We can even have our company in the project template folder for our company ready to go and say, use that project template folder. And it will create all the standard directories at the same time it creates the Civil 3D required directories as well. In this case, we're just going to create a sub folder or create that project called Lynda. We click OK. That makes it the current data shortcut project ready to store all the data shortcuts we're about to create.
And notice also when I go to File Explorer, there's that location Lynda. If I open that up, notice that special folder underscore shortcuts. As well as all of the information it needs to store those shortcut files, those pointers. So it has the means to now manage and control where it stores those files. Let's go ahead and create those data shortcuts and store the information within this location of what we want to share with our project team.
This course gets you up and running with AutoCAD Civil 3D. First, instructor Josh Modglin shows how to model a surface, lay out parcels, and design geometry, including the making of horizontal alignments and vertical profiles. Next, Josh demonstrates how to create corridors, cross sections, pipe networks, and pressure networks. Then, he covers working with feature lines and grading objects, and how to share your data. He wraps up by providing an overview of plan production tools.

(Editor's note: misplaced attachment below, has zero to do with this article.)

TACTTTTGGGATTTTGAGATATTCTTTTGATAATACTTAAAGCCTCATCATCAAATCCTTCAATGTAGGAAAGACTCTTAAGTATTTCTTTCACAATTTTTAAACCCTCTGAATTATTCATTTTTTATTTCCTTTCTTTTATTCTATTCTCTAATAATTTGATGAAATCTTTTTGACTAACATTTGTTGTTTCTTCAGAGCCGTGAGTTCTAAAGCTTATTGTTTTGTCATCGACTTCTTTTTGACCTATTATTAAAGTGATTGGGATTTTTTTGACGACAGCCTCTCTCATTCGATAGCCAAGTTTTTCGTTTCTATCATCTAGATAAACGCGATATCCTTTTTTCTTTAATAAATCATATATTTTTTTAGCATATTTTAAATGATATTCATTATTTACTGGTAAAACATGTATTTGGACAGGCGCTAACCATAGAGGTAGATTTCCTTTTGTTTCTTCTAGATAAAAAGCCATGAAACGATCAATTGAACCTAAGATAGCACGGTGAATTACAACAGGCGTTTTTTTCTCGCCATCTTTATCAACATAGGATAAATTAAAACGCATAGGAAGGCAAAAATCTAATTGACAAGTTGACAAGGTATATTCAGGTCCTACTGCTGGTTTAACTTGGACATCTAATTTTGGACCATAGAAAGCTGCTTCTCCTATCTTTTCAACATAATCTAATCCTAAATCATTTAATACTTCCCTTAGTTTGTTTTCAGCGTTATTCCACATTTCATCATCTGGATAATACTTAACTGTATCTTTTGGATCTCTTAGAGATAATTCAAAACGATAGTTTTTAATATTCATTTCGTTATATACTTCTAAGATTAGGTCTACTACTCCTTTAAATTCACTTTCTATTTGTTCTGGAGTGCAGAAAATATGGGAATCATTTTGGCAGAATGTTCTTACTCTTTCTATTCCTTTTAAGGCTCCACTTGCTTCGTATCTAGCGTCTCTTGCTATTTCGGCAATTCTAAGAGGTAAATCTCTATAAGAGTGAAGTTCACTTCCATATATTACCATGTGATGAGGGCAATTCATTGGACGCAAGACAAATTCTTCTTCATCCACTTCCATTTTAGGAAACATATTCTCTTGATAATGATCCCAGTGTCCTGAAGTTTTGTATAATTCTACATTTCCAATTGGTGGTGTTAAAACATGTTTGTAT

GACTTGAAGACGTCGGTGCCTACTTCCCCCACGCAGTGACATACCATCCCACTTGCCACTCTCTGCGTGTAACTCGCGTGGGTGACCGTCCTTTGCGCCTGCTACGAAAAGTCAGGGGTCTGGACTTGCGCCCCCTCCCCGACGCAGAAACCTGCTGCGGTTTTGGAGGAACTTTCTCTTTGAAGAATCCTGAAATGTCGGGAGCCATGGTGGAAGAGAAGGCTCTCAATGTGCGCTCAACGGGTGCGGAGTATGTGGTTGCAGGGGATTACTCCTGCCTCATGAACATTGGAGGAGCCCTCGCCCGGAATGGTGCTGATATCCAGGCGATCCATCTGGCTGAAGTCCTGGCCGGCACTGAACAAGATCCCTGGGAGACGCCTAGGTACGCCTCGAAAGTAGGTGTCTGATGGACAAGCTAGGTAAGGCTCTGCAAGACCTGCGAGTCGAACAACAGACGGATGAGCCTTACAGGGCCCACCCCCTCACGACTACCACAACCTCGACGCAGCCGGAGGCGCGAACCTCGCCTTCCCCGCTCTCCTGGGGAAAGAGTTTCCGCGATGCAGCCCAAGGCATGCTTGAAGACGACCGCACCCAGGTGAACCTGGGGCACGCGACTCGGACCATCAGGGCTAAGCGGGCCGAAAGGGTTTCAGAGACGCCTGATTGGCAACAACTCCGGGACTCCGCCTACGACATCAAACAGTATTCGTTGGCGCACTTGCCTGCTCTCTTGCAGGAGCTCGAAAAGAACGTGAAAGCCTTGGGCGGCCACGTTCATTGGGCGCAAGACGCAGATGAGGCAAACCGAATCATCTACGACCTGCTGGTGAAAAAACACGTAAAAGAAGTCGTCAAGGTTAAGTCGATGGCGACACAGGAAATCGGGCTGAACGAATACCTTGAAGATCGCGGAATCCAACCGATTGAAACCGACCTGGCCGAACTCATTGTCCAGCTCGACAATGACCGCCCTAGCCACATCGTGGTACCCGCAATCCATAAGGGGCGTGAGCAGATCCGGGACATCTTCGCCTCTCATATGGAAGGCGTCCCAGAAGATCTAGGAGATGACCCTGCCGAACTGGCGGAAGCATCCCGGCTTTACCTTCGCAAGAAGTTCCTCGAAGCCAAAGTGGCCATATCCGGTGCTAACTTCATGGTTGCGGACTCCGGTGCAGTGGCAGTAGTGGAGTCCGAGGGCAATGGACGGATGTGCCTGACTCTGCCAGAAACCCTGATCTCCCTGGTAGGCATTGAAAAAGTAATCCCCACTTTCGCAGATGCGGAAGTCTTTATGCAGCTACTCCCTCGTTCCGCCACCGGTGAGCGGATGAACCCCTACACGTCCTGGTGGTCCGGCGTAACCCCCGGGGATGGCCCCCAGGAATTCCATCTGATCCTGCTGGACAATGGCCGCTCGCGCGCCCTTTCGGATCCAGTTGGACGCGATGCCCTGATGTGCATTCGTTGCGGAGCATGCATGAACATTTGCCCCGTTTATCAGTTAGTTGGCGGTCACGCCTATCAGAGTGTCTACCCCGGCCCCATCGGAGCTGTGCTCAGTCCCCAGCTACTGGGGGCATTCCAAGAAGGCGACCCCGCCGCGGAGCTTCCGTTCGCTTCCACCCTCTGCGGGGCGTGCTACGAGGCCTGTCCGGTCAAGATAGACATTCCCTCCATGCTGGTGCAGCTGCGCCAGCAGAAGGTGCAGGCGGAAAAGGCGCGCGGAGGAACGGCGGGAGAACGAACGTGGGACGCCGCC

- Navigating the Civil 3D interface
- Using point groups and description keys
- Importing survey data
- Managing figures
- Creating and analyzing surfaces
- Creating parcels
- Working with alignments
- Working with profiles and profile views
- Working with assemblies and subassemblies
- Creating Basic and Advanced Corridors
- Using an Intersection Object
- Making sample lines, cross sections, and section views
- Creating a pipe network
- Understanding pressure parts
- Creating and editing feature lines
- Creating and editing grading objects
- Sharing and referencing data
Skill Level Beginner
Some of the exercise files do not properly function.
This course was built to work with the latest release of AutoCAD Civil 3D. If you are not running AutoCAD Civil 3D 2018 there are some exercise files that will not work for you.
AutoCAD Civil 3D: Designing Residential Projectswith Eric Chappell3h 11m Intermediate
AutoCAD Civil 3D: Designing Gravity Pipe Systemswith Eric Chappell3h 33m Intermediate
1. What Is Civil 3D?
What is Civil 3D?4m 43s
2. Civil 3D Interface
3. Establishing Existing Conditions
4. Modeling a Surface
5. Layout of Parcels
6. Design Horizontal Geometry: Alignments
7. Designing Vertical Geometry: Profiles
8. Civil 3D Corridors
10. Gravity Pipe Networks
11. Pressure Part Networks
12. Feature Lines
13. Grading Objects
14. Share Your Data
15. Plan Production Tools
- Mark as unwatched
- Mark all as unwatched
Are you sure you want to mark all the videos in this course as unwatched?
This will not affect your course history, your reports, or your certificates of completion for this course.Cancel
Take notes with your new membership!
Type in the entry box, then click Enter to save your note.
1:30Press on any video thumbnail to jump immediately to the timecode shown.
Notes are saved with you account but can also be exported as plain text, MS Word, PDF, Google Doc, or Evernote.